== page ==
The second part of our Master of Architecture (MArch) professional qualification is validated by the Royal Institute of British Architects (RIBA), enabling you to become a registered architect.
Our School of Architecture has been ranked in the Architecture top ten by the 2016 Guardian University Guide. This course carries full and unconditional prescription from the Architects Registration Board (ARB) as satisfying the Part 2 criteria.
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Student work http://www.uca.ac.uk/study/courses/master-of-architecture/
Our MArch course emphasises design as a research practice. It understands the architect as someone whose cross-disciplinary role enables them to draw upon knowledge from various related disciplines, to develop effective strategies and models for sustainable practice. This may be within the context of the production of buildings, the spaces between them or the urban contexts in which they occur.
On this course you'll be able to consolidate your architectural experiences, both in education and in practice, whilst simultaneously questioning your preconceptions of the discipline.
By the end of the course, you'll be equipped to adopt a critical position within the profession and wider society. You'll also be able to initiate and deliver projects which are grounded in design-based research, and continue a process of learning through practice based experimentation and enquiry.
Stage 1 -
In stage one, you'll undertake a number of tutor-led studio design projects. Lecture and seminar series are interwoven with studio design projects and inform their content;
Design Research: Enables you to embark on an extended piece of complex architectural design research, leading to a rigorous proposal. You're required to demonstrate your ability to devise ambitious architectural strategies, structural and sustainable objectives and approaches and coherent responses to site within the project as a whole.
Design Technology: Involves the origination and implementation of a programme of individual research into technologies and experimentation. This will be devised by you and it usually emerges from the research themes and issues in your design research project. A series of programmed interdisciplinary workshops introduce key skills and concepts, interspersed throughout the course of the unit, providing specialist inputs and opportunities to evaluate individual research from different vantage points.
Dissertation: A period of self-directed research on a subject related to the historical, theoretical and critical concerns of architecture. The unit is based around a structured reading programme as a way of introducing you to contemporary architectural theories. These texts are exposed to careful reading in seminars and tutorials, and they're intended to provide you with a departure point your own specialised research and inquiry.
Stage 2 -
In stage two, you'll develop your own research agendas, drawing heavily upon the issues and methodologies introduced in stage one.
Design Thesis: You'll develop and present your design thesis project. The format of presentation may include the production of diverse media, for example models, drawings, installation, video, photography and text.
Technology Dissertation: You'll produce a technical dissertation, which arises out of an issue identified in your design thesis. You're required to apply your understanding of technical knowledge to the resolution of building design problems or to the development of novel approaches to design issues through rigorous, well-documented experimentation.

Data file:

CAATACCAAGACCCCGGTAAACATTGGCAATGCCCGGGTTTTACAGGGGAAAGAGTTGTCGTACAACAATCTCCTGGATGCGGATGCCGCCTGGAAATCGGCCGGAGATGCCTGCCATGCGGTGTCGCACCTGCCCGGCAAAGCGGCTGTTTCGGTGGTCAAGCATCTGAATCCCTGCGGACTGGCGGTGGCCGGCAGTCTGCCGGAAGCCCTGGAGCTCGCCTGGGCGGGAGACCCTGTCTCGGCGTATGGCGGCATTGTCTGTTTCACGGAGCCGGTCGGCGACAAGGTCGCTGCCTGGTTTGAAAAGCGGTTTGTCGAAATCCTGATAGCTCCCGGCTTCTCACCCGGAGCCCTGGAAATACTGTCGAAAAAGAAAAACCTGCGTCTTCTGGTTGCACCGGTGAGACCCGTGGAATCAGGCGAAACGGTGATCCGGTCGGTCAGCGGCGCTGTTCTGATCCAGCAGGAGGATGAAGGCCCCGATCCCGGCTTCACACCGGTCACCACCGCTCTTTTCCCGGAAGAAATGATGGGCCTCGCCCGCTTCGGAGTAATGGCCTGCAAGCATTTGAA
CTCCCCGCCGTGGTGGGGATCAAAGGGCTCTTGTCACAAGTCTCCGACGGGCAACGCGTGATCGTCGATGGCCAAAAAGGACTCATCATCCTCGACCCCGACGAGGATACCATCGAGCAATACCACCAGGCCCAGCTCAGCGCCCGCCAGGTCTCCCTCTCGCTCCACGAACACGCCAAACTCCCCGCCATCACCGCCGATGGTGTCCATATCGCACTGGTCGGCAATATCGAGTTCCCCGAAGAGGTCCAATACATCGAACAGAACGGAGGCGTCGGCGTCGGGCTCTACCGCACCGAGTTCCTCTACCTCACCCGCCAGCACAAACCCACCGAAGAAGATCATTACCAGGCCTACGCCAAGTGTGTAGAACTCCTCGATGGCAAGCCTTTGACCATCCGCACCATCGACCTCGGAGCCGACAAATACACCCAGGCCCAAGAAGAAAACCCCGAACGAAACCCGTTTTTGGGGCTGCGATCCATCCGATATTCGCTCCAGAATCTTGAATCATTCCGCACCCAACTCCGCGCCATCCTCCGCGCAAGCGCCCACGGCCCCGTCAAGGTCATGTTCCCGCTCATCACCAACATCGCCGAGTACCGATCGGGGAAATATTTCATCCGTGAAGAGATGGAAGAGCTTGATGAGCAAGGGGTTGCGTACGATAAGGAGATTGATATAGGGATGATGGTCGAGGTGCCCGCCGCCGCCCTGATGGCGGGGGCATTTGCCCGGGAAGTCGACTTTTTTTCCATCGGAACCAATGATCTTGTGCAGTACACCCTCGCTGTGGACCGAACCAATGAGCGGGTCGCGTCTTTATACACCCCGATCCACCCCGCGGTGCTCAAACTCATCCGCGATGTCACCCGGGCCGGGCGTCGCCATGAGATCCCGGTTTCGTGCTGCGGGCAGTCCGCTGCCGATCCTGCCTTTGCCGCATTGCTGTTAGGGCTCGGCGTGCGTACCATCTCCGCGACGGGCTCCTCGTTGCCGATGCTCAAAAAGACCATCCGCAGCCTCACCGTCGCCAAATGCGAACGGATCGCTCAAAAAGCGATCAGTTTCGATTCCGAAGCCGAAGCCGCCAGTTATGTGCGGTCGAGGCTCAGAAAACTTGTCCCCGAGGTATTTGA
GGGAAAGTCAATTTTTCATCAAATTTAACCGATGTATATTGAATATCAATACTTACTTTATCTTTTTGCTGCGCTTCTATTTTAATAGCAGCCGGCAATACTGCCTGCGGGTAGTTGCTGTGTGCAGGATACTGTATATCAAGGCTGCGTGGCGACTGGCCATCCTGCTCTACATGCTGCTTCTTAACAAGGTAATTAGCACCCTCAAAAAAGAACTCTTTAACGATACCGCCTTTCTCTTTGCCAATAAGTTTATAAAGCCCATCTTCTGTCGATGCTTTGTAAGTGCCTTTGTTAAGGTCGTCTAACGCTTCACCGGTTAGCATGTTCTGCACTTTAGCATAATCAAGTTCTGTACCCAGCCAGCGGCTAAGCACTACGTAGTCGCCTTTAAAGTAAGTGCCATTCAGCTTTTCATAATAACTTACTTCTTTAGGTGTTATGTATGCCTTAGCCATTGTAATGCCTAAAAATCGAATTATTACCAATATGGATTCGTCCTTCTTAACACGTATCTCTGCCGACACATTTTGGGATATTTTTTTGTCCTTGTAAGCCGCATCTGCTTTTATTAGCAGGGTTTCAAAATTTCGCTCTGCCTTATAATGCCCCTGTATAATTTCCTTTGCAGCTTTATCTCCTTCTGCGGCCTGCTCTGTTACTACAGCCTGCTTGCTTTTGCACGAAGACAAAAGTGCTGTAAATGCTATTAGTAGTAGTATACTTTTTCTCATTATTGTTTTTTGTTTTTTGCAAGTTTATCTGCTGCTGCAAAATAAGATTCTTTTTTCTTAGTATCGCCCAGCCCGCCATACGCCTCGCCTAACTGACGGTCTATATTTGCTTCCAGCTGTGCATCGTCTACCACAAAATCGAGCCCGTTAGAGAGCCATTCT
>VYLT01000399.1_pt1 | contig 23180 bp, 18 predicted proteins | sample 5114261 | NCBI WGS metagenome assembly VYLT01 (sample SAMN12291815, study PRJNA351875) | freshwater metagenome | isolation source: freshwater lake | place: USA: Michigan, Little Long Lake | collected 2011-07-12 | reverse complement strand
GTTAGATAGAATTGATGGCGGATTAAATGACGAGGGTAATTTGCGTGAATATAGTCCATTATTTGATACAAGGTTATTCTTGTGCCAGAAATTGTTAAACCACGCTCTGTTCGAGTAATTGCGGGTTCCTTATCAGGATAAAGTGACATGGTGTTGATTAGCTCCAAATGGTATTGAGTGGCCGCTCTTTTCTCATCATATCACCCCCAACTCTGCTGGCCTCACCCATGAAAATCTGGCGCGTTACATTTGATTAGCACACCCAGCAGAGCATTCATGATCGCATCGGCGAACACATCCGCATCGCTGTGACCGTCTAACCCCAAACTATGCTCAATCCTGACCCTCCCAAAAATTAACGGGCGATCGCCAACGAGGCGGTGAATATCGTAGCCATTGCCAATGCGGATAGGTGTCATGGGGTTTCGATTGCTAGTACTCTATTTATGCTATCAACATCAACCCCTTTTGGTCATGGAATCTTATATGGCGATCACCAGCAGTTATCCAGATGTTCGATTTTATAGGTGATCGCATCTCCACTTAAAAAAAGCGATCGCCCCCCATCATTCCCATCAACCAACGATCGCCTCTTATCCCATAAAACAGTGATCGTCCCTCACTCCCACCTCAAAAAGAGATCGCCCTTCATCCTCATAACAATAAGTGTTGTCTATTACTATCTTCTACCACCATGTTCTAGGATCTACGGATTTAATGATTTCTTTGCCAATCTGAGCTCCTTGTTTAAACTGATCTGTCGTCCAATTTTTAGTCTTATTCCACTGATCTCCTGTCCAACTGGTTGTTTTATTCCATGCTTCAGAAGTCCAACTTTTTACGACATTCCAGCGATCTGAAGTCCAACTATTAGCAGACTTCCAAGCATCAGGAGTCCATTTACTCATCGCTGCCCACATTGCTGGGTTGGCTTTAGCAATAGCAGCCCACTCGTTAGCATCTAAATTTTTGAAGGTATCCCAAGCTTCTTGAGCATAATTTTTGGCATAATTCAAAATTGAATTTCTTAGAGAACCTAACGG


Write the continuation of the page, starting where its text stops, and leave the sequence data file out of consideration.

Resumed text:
Future Practice: Designed to provoke experimentation, risk-taking, exploratory and playful work while addressing the rigours of professional practice. These characteristics are reinforced through lectures, workshops and tutorials. The unit covers a range of topics such as business (including marketing and advertising), economics, law and legal, management, media, systems and operation, professional practices and a series of talks related around the RIBA stages: pre-agreement, ideas-design, pre-construction, construction and completion.
Architecture studios - Dedicated postgraduate open plan studio spaces, used for group tutorials and personal working.
3D workshop - 3D workshop with machines for working in wood, metals, plastics and ceramics
Computer suite - Fully equipped computer studio with Macs and PCs programmed with the latest software for design and animation
Laser cutters and 3D printers - Access to the laser cutters and 3D printers on campus
John Bell - http://www.uca.ac.uk/staff/john-bell/
Find out more about studying in the UK, or studying part of your course abroad at one of our partner institutions (study abroad option not available on all courses).
Studying in the UK - http://www.uca.ac.uk/international-study/
Studying abroad - http://www.uca.ac.uk/study/study-abroad/
A good Honours degree in Architecture (normally 2.1 or above) with Part 1* of the professional qualification recognised by the ARB and RIBA
Normally one year in an architectural practice following the Part 1 qualification.
*The process for confirming Part 1 equivalence of overseas qualifications is undertaken by the ARB, the independent statutory regulator of architects in the UK, and also the UK's Competent Authority for Architects. Read our information about this or visit the ARB website - http://www.arb.org.uk/
For this course, we'll require you to attend an Applicant Day and bring your portfolio for assessment. Further information on how to compile a portfolio and the specific requirements for examples of work to be included will be provided on the Applicant Portal after you've applied.
Find out more about the operation of our courses, student conduct, assessments and examinations.
Student rules and regulations pages - http://community.ucreative.ac.uk/student-regulations